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Aphis coronillae

Brown trefoil-aphid

On this page: Identification & Distribution  Biology & Ecology  Other aphids on Trefoil 

Identification & Distribution:

The aptera of Aphis coronillae is dark brown to brownish green with a more or less shiny black dorsal shield and no wax powdering. The shield extends over segments 1-6 inclusive, but is weakened by membranous lines between some of the anterior segments. The shield is reticulated, a feature formerly only thought to be visible in slide mounted specimens, but also clearly shown in our photo of the live insect (see first picture below). Abdominal tergites 1-4 and 7 regularly bear very protuberant, dome-shaped marginal tubercles. Nearly all the hairs on the legs are very short. The body length of adult Aphis coronillae apterae is 1.3-2.2 mm.

Immatures range from greenish-yellow (the youngest) to reddish brown (fourth instars). Aphis coronillae alatae have 3-9 secondary rhinaria on antennal segment III, and 0-2 on segment IV.

There are two subspecies with specific host-plant associations, but the morphological discriminants for the two subspecies are slight:

  1. Aphis coronillae coronillae lives on Trifolium species.
  2. Aphis coronillae arenariae lives on Medicago lupulina.

The aphids pictured on this page are Aphis coronillae arenariae.

Aphis coronillae lives on the basal parts of certain Leguminosae / Fabaceae, especially clovers (Trifolium) and trefoils (Medicago). It does not host alternate. Sexual forms appear in September. The males are mostly apterous, but are occasionally brachypterous or alate. Aphis coronillae is usually attended by and sheltered by ants. It is widely distributed in Europe, and is also found in west Siberia.


Biology & Ecology:

One of the main hosts of Aphis coronillae is black medick Medicago lupulina (see picture below), a very common herb found in pastures and lawns. It is a pioneer plant often growing in disturbed ground, and is especially fond of xeric habitats such as pavements in residential areas.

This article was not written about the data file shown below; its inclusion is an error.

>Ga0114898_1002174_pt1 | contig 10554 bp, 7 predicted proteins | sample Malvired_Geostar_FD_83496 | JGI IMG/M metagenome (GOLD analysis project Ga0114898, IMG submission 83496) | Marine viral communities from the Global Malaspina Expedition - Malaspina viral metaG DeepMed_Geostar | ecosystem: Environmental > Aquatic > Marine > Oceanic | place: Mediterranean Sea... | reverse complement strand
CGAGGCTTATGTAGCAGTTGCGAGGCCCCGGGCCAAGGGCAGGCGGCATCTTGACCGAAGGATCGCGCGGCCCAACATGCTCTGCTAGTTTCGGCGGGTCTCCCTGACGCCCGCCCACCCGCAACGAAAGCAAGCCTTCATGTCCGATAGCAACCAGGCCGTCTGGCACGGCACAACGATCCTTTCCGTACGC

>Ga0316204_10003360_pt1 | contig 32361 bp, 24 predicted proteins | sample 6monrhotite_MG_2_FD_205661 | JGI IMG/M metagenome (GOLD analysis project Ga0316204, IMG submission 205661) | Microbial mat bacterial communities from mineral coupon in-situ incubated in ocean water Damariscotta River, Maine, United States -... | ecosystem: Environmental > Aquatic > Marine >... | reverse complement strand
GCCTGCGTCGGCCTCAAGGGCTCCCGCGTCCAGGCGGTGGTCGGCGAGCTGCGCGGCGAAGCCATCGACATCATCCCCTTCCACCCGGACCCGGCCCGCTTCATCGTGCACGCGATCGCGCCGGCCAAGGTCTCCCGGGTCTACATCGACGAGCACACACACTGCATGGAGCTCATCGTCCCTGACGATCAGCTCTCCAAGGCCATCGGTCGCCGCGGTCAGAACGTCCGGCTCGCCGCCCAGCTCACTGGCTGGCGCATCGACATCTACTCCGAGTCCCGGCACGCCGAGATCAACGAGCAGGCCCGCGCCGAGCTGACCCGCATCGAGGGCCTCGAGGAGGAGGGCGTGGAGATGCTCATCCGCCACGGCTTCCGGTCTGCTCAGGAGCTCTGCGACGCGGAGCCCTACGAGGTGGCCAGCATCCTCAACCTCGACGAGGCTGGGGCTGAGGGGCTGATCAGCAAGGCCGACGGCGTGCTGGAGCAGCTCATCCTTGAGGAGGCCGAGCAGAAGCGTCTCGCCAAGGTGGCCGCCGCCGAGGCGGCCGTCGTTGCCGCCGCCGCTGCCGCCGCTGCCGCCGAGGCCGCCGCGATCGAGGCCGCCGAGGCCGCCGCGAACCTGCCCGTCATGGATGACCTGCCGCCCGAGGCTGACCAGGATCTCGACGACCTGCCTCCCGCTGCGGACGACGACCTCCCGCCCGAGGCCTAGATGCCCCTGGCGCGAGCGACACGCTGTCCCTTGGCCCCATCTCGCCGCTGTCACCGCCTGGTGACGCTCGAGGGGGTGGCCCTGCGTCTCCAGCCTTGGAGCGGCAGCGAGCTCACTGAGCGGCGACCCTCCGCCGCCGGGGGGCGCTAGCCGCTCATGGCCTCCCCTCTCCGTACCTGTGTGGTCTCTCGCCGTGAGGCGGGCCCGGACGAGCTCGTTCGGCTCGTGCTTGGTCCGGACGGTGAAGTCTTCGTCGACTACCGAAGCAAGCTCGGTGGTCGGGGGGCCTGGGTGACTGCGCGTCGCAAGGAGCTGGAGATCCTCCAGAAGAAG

Despite the abundance of its host, we have (so far) only found Aphis coronillae in one location - on black medick growing in and around pavements in an East Sussex village. Its apparent scarcity is doubtless enhanced by its subterranean feeding site. The only indication of the aphids' presence is tenting with debris over infested runners by attending ants (see second picture above). The common black ant (Lasius niger) is usually the species that attends Aphis coronillae.


First and second instar Aphis coronillae (see first picture above) are yellowish-green with some reddish coloration near the siphunculi. By the third instar (see second picture above) they are a rich reddish-brown. As they develop to adults, they acquire a more-or-less shiny black dorsal shield.

The extent of this shield is somewhat variable, as can be seen in the various adults in the colony above. In the two selected adults below, the first has a well developed shield, whilst the second has it more fragmented.


Baker (2009) reports finding Aphis coronillae subspecies arenaria on subterranean parts of Medicago lupulina, growing on 'brownfield' land in Cardiff Bay during summer, 2007. It was sheltered and attended by the ant Lasius niger. There are also recent reports from Switzerland (Lethmayer, 1998 ), West Siberia (Stekolshchikov et al., 2008 ) and Greece (Tsitsipis, 2007 ).


Other aphids on Medicago lupulina:

Blackman & Eastop list 10 species of aphid  as feeding on Medicago lupulina worldwide, and provide formal identification keys. Of those aphid species, Baker (2015)  lists 9 as occurring in Britain: Acyrthosiphon pisum,  Aphis coronillae arenaria, Aphis craccivora,  Aphis medicaginis, Megoura viciae,  Myzus ornatus,  Myzus persicae,  Pemphigus populi and Therioaphis trifolii.

Bell et al. (2015)  (Appendix S2) have also published an "annotated checklist of aphids present in the UK". We discuss some of the reasons for the differences between Baker's and Bell's lists in our rare aphids page. 


We have made provisional identifications from high resolution photos of living specimens, along with host plant identity. In the great majority of cases, identifications have been confirmed by microscopic examination of preserved specimens. We have used the keys and species accounts of Blackman & Eastop (1994)  and Blackman & Eastop (2006)  supplemented with Blackman (1974) , Stroyan (1977) , Stroyan (1984) , Blackman & Eastop (1984) , Heie (1980-1995) , Dixon & Thieme (2007)  and Blackman (2010) . We fully acknowledge these authors as the source for the (summarized) taxonomic information we have presented. Any errors in identification or information are ours alone, and we would be very grateful for any corrections. For assistance on the terms used for aphid morphology we suggest the figure  provided by Blackman & Eastop (2006).

Useful weblinks 


  •  Baker, E.A. (2009). Observations of aphids (Aphidoidea) new to Wales. British Journal of Entomology and Natural History 22, 235-246. Abstract 

  •  Lethmayer, Ch. (1998). Occurrence of aphids in an agricultural area with sown weed strips. pp 601-608 in Nafria, J.M. & Dixon, A.F.G. (eds). Universidad de Léon (Secretariado de Pulicaciones), Léon (Spain) Full text 

  •  Stekolshchikov, A.V. et al. (2008). Additions to the aphid fauna of West Siberia. Zoosyst. Rossica 17, 57-59.  Full text 

  •  Tsitsipis, J.A. et al. (2007). A contribution to the aphid fauna of Greece. Bulletin of Insectology 60 (1), 31-38. Full text